Saturday, August 26, 2006


I don't have cable, but it is available in the exercise room in my apartment building. It's a nice way to kill time while doing laundry on a lazy Saturday morning, and a chilling reminder that basic cable is a dumping ground for all types of pop culture ephemera. This morning I saw snippets of two movies that reminded me, as bad as most movies are now, there was a time--the late eighties and early nineties--when things were a whole lot worse.

First up, Far And Away, Ron Howard's inexcusable crapfest from '92. This is the one with then-married Tom Cruise and Nicole Kidman as plucky Irish imigrants trying to find their way in the New Land...or something. Hell, I don't know. I've been avoiding this thing for years, so when I actually saw a little bit of it this morning, it was the first time I'd experienced the unspeakable horror that is Cruise's Irish accent.

Oh. My. God. What were they thinking? Was there anybody on the set? Couldn't anybody stop him? At best, it's like an earnest high school freshman doing a dramatic reading from Sean O'Casey, at worst, it's...AARRGGHH!! It's so bad, it makes you respect Kevin Costner's decision to not even attempt an accent when he was cast as Robin Hood, and anything that makes you respect any decision Kevin Costner has made must automatically be considered a crime against humanity.

(At this point, I must make note of the Costner Exception Rule, the Kevin Costner movies I actually like. They are The Untouchables, probably Brian DePalma's best movie as a for-hire director, in which Costner's bland presence at least does no harm; Bull Durham, easily the best baseball movie ever made, and Costner is perfectly cast; and A Perfect World, in which Costner gives a brilliant performance as a psycho with a conscience, but since it's like nothing he's done before or since, we should probably give most of the credit to its director, Clint Eastwood, who's always good with actors. Otherwise, Costner sucks.)

In addition to Cruise's accent, there are enough leering shots of his ass and footage of him preening to qualify this as softcore gay porn. Keep in mind, I only watched this for about ten minutes. God knows how bad things would have gotten if I'd sat through the whole thing.

Tom Cruise is still around, of course, although Paramount Pictures loudly severed ties with him this week, and he's still an egotistical jerk. Still, as misguided as Hollywood can be these days, it's kind of hard to imagine a studio greenlighting such an expensive vanity project.

Still, sometimes when the studio was in charge, the results could be even worse. The other movie I watched with stupefied eyes this morning was The Disney Corporation's '93 version of The Three Musketeers.

In the eighties and nineties, no studio churned out as much soulless, mindless, featureless product as Disney, particularly, its "adult" divisions, Touchstone and the short-lived Hollywood Pictures. It was all pretty much indistinguishable, competent but free of any frills, style or sense of purpose, giving steady paychecks to such grating screen presences as Bette Midler and Jim Belushi. (Yes, kids, there was a time when major players in the movie biz thought Jim Belushi had what it takes to be a Big Star. Governments have been overthrown for lesser offenses.) Once in awhile they'd mistakenly hire talented filmmakers like Paul Mazursky or Tim Burton, but then drop them like hot rocks after a picture or two. But in-house hacks like Arthur Hiller or Stephen Herek would always have a home at Disney, because they could be counted on to make 'em fast, cheap and without one iota of personality.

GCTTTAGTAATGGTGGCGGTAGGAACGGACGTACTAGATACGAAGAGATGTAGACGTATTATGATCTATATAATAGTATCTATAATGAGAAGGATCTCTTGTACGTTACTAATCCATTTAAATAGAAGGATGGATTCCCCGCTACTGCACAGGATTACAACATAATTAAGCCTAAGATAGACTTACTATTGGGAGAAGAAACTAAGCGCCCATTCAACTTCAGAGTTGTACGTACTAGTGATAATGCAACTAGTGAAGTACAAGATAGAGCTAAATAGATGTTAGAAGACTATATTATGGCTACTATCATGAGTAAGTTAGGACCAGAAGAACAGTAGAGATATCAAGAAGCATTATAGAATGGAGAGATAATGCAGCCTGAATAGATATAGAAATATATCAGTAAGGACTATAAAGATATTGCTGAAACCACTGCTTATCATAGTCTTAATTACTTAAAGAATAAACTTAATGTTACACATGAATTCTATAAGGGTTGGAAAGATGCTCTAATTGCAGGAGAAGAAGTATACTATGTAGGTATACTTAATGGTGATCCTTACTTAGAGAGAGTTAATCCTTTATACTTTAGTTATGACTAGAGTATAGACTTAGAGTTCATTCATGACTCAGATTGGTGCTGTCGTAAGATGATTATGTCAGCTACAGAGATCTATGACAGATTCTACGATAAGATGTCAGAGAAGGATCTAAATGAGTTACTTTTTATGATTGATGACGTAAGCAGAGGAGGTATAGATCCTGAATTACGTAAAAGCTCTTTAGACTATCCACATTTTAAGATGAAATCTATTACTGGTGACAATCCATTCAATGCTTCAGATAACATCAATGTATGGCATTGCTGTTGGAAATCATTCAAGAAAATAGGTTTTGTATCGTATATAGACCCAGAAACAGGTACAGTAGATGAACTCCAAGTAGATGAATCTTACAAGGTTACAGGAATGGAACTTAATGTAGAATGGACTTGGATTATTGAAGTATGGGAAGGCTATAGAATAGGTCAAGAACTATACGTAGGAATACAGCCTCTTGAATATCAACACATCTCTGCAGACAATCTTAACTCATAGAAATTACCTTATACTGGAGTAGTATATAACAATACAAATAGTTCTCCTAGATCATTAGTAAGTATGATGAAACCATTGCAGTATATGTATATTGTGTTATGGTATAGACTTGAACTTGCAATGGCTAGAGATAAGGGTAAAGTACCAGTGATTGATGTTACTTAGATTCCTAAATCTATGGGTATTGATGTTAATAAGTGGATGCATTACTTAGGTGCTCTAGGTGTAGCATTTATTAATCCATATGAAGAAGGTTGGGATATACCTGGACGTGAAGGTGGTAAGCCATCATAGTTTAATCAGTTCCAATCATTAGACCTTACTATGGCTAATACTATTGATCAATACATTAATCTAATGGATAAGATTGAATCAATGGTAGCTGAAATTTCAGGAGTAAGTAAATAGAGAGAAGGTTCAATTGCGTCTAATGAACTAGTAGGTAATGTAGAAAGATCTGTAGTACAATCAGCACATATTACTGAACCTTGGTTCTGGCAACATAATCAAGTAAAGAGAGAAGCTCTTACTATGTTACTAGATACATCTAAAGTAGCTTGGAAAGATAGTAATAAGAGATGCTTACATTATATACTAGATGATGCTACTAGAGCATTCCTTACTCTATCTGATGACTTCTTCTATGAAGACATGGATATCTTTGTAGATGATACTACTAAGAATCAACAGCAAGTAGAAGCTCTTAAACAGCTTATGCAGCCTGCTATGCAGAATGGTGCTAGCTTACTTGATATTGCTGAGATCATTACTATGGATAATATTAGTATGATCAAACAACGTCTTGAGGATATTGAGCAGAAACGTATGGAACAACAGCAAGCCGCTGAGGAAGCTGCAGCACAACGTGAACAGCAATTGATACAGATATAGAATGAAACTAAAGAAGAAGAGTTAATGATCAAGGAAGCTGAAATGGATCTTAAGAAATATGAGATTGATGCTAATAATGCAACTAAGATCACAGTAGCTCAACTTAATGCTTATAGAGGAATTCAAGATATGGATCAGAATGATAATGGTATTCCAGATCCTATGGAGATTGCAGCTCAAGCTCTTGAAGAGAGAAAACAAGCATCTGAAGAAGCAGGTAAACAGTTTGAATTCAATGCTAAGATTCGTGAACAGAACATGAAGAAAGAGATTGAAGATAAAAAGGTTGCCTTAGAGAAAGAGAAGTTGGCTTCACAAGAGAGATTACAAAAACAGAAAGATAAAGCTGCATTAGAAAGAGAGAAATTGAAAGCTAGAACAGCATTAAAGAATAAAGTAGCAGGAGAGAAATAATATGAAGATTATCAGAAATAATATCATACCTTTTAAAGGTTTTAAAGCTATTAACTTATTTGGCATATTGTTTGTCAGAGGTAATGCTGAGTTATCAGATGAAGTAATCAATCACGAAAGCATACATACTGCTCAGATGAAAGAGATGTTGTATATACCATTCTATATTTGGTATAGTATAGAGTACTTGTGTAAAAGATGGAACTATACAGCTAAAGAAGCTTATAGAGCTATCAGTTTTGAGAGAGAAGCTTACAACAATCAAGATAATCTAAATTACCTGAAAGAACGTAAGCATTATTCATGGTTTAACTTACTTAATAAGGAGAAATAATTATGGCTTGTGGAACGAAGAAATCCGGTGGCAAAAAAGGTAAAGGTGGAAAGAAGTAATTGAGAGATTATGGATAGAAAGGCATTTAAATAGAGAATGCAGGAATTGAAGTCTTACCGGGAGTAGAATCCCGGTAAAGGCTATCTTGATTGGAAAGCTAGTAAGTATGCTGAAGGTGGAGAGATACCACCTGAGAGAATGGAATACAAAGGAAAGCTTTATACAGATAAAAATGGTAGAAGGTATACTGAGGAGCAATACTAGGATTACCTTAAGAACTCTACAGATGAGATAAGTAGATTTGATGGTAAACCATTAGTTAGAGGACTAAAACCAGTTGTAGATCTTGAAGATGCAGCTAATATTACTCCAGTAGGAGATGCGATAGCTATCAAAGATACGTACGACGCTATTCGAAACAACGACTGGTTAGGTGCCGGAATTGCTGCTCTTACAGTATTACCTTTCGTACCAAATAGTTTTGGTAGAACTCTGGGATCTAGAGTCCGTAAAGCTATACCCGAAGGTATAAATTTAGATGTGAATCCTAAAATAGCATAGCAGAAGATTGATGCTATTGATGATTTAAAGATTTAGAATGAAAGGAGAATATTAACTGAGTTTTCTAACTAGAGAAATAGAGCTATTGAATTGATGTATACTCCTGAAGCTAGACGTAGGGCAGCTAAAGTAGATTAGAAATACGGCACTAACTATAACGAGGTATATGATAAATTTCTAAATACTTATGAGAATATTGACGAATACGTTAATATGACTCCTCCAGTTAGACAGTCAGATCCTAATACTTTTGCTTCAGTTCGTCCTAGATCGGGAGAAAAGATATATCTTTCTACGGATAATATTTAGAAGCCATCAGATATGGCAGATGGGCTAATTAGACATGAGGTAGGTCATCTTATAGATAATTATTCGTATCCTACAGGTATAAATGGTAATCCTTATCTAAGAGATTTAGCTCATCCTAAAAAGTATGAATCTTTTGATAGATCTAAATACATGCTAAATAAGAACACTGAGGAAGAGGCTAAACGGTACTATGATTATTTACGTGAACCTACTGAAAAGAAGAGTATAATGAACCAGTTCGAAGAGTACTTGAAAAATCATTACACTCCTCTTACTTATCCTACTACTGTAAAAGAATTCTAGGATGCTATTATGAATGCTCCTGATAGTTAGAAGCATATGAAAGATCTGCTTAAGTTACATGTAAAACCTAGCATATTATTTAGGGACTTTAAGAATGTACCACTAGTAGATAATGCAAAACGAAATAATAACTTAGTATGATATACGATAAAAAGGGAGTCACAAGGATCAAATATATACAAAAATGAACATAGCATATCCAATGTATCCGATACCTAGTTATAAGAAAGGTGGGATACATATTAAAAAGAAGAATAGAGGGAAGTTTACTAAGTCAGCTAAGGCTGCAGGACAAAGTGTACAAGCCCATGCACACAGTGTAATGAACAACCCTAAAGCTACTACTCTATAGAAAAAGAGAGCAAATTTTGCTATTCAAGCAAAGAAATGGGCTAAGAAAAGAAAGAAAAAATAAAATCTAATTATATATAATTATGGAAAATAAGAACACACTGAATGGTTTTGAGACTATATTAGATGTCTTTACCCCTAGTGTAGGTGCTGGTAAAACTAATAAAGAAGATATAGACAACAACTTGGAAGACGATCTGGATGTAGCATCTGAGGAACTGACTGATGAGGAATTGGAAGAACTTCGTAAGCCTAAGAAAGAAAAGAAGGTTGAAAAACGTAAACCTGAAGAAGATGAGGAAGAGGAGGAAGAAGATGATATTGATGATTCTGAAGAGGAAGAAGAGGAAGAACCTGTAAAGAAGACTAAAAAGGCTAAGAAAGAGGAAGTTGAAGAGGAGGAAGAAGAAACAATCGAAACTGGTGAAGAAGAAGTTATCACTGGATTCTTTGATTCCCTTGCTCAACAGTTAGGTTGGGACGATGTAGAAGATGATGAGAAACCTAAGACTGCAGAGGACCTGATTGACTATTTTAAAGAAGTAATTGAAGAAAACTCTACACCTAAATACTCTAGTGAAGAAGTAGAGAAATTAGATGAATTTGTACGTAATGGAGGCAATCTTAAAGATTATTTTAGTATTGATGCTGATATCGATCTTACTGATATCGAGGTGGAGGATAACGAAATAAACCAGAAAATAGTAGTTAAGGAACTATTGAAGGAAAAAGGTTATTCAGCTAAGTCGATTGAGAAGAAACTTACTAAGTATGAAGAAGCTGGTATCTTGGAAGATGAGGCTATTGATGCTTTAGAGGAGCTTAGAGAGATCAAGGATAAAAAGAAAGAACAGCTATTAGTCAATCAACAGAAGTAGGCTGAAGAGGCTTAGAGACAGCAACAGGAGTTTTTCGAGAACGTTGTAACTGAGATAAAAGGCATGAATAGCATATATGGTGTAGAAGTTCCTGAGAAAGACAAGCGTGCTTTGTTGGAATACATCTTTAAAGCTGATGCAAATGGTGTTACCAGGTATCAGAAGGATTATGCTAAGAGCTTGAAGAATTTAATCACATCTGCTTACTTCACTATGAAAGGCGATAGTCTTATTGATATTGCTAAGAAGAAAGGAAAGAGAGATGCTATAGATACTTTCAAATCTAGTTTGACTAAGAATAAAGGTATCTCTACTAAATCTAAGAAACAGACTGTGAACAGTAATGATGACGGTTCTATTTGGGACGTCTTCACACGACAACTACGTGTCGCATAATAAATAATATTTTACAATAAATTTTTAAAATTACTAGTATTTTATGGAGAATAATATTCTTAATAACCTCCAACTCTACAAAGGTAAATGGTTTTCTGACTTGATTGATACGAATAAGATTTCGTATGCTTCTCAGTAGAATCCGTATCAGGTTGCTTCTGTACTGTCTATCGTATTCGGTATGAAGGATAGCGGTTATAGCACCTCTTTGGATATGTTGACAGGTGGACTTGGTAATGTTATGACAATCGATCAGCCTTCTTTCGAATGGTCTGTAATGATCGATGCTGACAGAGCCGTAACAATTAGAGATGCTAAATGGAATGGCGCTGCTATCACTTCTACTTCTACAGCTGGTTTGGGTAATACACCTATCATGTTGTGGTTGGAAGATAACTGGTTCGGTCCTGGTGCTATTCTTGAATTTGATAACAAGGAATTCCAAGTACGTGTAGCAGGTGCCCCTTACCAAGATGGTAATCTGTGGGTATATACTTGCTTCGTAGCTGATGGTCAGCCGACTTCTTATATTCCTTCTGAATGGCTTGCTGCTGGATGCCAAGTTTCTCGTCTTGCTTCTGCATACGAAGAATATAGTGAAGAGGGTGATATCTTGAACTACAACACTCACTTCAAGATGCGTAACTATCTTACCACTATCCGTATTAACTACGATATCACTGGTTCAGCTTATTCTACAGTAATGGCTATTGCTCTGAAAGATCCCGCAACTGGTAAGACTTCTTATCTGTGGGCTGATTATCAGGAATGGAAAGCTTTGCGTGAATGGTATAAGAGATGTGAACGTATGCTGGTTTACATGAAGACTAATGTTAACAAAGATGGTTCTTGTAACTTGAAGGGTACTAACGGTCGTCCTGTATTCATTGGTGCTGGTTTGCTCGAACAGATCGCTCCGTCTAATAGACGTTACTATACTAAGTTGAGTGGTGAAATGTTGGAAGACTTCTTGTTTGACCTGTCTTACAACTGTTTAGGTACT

Herek was in charge of The Three Musketeers, and aside from the fact that Richard Lester's magnificent 1974 version of this story has officially obliviated any need for further variations, the fate of this sucker was sealed when they decide to play it as a standard buddy action-comedy so typical of its era. The decision to cast Charlie Sheen, Kiefer Sutherland and Oliver Platt (as the comical fat guy) in the title roles didn't help, nor did the theme song, "All For Love", performed by Bryan Adams, Sting and Rod Stewart--a Mt. Rushmore of crap.

But nothing marks this as a product of its time like the casting of Chris O'Donnell as D'Atragnan. Anybody else have terrifying memories of the Great Chris O'Donnell Scare Of The Nineties? Suddenly this smirking, blandly handsome frat boy type started showing up everywhere, in movie after movie, even though none of his movies were popular. It's atrend you still see today, when every other weekend brings another Colin Farrell movie, but at least, annoying as he can be, Farrell has talent. O'Donnell was just...there.

Movies are horrible now, most of them designed to be nothing more than momentary sensations, and usually failing to be even that. Still, at least the attempt is made. So many studio movies of the eighties and nineties actually seemed to have been designed to bore audiences, to let their minds drift, to do more useful things while watching them, like making grocery lists or slitting their wrists.